The UK remains concerned about the deteriorating security situation in parts of Nigeria, and in the Sahel. The UK Government routinely engages with the UN and its agencies on conflict resolution in Nigeria, including through our Mission in New York and the UN's Office for West Africa & the Sahel (UNOWAS).
I met the head of UNOWAS in February during my visit to Mauritania where I attended the first meeting of the Sahel Alliance General Assembly and the sixth Summit of the G5 Leaders. We discussed security in the region. We have encouraged efforts by UNOWAS to develop regional solutions to preventing and resolving disputes between farming and herding communities. In particular, we encourage UNOWAS to increase engagement with regional governments on efforts to address the long-term causes and drivers of the violence. I have also raised insecurity in the Sahel with the Special Representative of the UN Secretary-General to the African Union, Hannah Tetteh.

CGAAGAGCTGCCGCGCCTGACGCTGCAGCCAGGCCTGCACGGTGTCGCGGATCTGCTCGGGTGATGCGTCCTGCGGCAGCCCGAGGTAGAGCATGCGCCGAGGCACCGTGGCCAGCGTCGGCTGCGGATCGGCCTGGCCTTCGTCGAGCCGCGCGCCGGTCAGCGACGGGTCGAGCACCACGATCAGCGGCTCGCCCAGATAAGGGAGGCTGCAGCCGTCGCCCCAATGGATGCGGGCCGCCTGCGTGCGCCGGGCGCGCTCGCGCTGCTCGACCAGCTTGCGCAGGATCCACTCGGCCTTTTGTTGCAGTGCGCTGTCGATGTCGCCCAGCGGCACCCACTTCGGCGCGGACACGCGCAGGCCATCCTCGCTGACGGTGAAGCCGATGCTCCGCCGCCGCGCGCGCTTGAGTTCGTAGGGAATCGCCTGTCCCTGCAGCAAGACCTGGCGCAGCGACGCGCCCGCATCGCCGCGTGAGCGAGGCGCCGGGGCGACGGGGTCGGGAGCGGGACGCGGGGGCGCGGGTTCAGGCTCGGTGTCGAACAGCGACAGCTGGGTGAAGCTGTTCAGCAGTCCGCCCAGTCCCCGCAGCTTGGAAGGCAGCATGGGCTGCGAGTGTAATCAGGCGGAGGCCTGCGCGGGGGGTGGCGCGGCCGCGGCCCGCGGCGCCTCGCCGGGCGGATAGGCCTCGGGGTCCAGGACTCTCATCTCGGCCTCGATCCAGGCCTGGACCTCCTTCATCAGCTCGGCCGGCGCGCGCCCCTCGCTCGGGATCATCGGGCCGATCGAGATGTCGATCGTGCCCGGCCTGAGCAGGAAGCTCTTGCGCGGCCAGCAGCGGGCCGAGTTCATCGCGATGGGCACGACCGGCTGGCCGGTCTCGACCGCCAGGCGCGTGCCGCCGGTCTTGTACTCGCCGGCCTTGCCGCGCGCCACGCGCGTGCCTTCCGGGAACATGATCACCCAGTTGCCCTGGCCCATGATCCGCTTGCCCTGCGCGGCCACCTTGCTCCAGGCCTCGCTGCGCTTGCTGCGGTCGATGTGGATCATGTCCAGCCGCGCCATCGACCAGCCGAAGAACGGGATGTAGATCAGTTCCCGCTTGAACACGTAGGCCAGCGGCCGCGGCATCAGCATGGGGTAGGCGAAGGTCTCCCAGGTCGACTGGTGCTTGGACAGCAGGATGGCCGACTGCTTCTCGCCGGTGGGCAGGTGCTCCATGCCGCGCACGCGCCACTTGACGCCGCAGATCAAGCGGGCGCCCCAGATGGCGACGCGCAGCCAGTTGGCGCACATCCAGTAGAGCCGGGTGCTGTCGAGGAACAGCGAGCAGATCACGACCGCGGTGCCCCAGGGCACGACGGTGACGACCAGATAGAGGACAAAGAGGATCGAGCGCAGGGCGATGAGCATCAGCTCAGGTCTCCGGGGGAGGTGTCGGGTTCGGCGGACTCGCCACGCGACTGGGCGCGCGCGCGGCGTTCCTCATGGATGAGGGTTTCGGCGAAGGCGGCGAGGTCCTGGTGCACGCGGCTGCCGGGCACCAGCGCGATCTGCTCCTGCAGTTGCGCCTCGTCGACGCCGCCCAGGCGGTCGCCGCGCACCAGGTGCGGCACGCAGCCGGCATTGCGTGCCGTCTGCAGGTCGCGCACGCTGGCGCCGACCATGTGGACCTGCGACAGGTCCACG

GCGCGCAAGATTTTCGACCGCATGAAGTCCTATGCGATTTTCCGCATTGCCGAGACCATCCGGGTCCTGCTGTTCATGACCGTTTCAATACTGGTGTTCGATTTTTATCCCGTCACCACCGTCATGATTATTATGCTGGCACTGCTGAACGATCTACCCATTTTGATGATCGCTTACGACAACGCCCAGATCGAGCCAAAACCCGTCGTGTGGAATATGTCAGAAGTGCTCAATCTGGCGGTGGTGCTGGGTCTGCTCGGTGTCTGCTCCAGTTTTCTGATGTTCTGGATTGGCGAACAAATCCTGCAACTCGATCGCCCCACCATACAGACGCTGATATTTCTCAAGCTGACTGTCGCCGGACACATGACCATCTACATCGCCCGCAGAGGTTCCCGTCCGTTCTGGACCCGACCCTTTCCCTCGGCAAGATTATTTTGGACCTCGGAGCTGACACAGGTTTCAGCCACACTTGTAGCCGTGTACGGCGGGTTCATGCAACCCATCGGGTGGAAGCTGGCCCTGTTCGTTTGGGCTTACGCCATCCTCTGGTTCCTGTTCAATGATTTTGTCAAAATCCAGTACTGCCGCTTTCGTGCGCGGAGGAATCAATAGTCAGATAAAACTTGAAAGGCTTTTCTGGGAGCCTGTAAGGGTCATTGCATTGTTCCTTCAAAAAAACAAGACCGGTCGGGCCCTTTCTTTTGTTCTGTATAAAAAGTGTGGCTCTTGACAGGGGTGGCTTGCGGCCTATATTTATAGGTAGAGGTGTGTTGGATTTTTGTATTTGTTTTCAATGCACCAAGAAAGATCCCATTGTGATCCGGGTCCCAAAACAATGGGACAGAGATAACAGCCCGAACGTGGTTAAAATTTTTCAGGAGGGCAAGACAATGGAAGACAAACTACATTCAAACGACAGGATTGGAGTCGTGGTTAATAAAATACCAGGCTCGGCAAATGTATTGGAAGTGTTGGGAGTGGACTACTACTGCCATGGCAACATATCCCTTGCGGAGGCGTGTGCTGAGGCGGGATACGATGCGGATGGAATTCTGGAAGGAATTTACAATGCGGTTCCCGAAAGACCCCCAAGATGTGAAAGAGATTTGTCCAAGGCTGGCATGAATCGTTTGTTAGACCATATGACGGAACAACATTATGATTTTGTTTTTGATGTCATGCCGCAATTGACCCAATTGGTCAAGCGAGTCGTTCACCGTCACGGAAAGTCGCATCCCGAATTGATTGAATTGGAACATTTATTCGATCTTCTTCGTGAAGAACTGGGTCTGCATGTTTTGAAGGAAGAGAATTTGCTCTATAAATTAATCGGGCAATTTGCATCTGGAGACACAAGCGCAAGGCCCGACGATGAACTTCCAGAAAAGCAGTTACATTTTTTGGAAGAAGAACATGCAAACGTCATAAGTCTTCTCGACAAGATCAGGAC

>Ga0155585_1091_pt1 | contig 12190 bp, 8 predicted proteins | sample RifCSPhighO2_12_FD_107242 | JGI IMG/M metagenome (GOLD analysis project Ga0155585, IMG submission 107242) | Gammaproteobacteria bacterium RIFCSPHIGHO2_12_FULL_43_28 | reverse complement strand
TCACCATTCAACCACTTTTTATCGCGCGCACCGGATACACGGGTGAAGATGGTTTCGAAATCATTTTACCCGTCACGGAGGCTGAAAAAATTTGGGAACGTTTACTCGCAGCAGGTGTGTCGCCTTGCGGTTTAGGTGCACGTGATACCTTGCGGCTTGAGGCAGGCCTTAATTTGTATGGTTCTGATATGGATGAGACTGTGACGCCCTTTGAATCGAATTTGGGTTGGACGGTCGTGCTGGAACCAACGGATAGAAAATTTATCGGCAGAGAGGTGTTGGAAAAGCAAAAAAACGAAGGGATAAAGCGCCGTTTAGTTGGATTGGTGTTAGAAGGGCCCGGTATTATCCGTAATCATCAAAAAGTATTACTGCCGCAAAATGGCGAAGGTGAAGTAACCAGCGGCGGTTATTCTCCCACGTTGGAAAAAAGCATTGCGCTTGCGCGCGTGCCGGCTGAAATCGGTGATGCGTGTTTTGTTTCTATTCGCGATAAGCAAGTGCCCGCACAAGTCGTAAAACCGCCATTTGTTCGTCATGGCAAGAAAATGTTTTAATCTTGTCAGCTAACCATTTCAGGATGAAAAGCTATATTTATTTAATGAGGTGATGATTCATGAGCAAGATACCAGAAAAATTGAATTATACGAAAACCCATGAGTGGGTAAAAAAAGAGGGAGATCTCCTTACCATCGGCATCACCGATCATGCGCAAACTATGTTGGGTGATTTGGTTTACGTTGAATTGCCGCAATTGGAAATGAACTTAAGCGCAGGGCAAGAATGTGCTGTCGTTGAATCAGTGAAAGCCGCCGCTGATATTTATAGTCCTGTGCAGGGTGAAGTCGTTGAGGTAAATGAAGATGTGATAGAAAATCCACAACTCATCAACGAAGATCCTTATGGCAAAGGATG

The deteriorating security situation in the Sahel is characterised by both extremist violence and intercommunal conflict, including between farmers and herders. We are the third largest humanitarian donor to the region and committed to tackling the long-term drivers of instability, including factors relating to governance, conflict resolution and access to basic services.
We reiterated our commitment to the region in UK statements on 5 June at the UN Security Council and my statement at the Sahel Coalition meeting on 12 June. These set out our intention to work with the UN, G5 Sahel countries and international partners to ensure peace, stability, sustainable development and justice for the people of the Sahel. Later this year, the UK will be deploying to the UN peacekeeping mission MINUSMA. This will strengthen the Mission's ability to protect civilians from the impacts of conflict in Mali.